I can't breathe.
Sean and I are leaving in less than a week for my brother's wedding. We are flying to paradise, for our first vacation without our kids in more than seven years. It is a once in a lifetime type of trip; four days of bliss and pampering and much, much needed rejuvenation.
I am terrified.
I have not left home without my kids, save that overnight trip seven years ago. I have never been away from Julia or Henry overnight.
I am terrified.
My mother in law and sister in law and nephew are flying in to watch the kids. I have lists and notes and directions and schedules and meal plans. There are not two people in the world more trustworthy, qualified, and perfectly capable of watching my children.
Still, I am terrified.
Here is the funny thing about anxiety - it is completely irrational. I know everything will be fine. I know my kids will be fine, I know we will have a great trip.
I can't breathe. There is an elephant in the room, and it's sitting on my chest.
I'm forgetful this week. I am busy scrubbing doors and making lists and cleaning baseboards. Meanwhile, we run out of milk.
I can't breathe. I am sitting at a stoplight, and notice they've pruned the trees around the power lines. They look funny; their tops bending and leaning around the wires in an exaggerated way. They look like they might topple over from the weight of their tops. That is how I feel, like the weight of what is in my head might make me fall, suddenly and unexpectedly.
My mother is worried. My husband is worried. I call my OB, under duress. I call my OB because I haven't seen a doctor for anything non-baby related in over a decade. The nurse is sympathetic, and promises to call me back. She doesn't. Two days later, I call again, and speak to a less sympathetic nurse.
She suggests I take a Benedryl, to help me sleep on the plane.
I don't have a problem with planes. I have a problem leaving my house to get on a plane.
She says I haven't been in a couple of years, they can't just call in a prescription for magic pills.
I'll come in.
She says the doctor has a busy schedule, and this is very short notice. She will transfer me and see if they can get me in. She puts me on hold.
Fuck you. I say.
But I don't say it, until after I hang up the phone.
I call a different doctor. A stranger, who is kind and doesn't think it is strange at all to hear me sobbing on the phone, afraid of going to paradise.
What do you think is going to happen? Sean says.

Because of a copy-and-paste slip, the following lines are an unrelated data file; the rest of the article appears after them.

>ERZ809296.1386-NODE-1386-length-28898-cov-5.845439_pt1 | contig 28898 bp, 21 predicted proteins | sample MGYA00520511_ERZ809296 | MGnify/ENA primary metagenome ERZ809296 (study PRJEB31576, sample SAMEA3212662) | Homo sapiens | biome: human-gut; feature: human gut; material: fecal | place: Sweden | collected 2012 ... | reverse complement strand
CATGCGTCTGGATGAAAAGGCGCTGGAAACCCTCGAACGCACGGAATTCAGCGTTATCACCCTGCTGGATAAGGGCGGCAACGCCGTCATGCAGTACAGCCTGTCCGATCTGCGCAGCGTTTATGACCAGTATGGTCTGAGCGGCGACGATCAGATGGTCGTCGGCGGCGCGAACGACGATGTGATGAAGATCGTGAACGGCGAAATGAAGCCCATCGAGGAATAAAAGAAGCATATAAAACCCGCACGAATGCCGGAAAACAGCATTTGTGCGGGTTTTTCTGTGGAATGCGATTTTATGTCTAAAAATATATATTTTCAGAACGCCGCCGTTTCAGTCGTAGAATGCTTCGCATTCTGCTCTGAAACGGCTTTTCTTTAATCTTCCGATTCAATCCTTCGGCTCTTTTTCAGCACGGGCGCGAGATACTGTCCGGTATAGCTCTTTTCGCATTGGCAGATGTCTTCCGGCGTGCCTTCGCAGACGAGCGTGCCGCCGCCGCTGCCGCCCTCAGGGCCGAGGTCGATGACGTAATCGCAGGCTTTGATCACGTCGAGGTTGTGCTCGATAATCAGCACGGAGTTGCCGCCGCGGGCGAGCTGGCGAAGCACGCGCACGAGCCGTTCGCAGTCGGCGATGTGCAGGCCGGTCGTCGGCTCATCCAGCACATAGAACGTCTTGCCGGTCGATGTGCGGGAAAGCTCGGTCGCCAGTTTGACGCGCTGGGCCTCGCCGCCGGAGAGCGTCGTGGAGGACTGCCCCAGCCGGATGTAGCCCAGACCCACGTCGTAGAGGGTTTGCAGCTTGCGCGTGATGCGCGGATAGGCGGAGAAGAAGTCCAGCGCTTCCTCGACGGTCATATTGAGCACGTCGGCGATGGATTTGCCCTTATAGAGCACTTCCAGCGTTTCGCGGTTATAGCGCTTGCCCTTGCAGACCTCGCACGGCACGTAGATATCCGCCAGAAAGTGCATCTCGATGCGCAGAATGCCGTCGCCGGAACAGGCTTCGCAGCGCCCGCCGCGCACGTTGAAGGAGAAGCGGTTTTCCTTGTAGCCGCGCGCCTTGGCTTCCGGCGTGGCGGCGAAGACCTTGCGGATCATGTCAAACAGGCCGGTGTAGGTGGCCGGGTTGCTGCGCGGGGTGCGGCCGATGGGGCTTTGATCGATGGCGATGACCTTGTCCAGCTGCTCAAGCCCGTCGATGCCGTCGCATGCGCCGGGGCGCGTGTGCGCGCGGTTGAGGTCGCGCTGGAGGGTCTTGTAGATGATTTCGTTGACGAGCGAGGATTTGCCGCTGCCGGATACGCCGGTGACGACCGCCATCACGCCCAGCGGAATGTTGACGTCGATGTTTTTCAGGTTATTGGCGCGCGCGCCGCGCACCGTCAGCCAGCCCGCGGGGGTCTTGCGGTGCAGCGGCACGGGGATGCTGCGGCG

I don't know, I lie.
If they get sick, they'll go to the doctor!
I know, I say.
They will be okay without you.
I know, and I do.
It's four days!
I know, I nod.
So what are you afraid of?
But I don't say.
I don't say, I am afraid they will die and I will be far away and I can't get to them and and and...
I don't say it, because I can not even write the words without sobbing. I don't say it, because to say it gives it power, and makes it possible. I don't say it, because words like that make me want scream and tear at my clothes and run around the room and throw myself into walls and wail. This would make me look as crazy as I feel.
I can't breathe.
We are driving down the road and I am taking giant breaths and whispering the Hail Mary, trying to quiet my mind. It is so loud in there, in that big, fat, top-heavy tree head of mine. Right next to the brain part that makes up funny stories and odd characters is the part that envisions horrible things in vivid detail. It is almost more than I can bear.
Why are you making that sound, Mommy? Henry starts to imitate me, taking deep, gasping breaths. He sounds funny and I laugh and, for a minute, I can breathe again.
Tomorrow morning, I am going to walk into the doctor's office and tell a stranger that I am nuts and please oh please, give me a goddamn pill that will make me a little less crazy. Just less-crazy enough to go away for a couple of days and have fun. Just enough to kiss my kids and say 'see you in a few days!', and know that that's exactly what will happen. Just less-crazy enough to have the faith I say I have.
There is a problem here, and one that won't be fixed by a week's worth of pills.
But, later. I will fix it later.
Right now, I just want to breathe.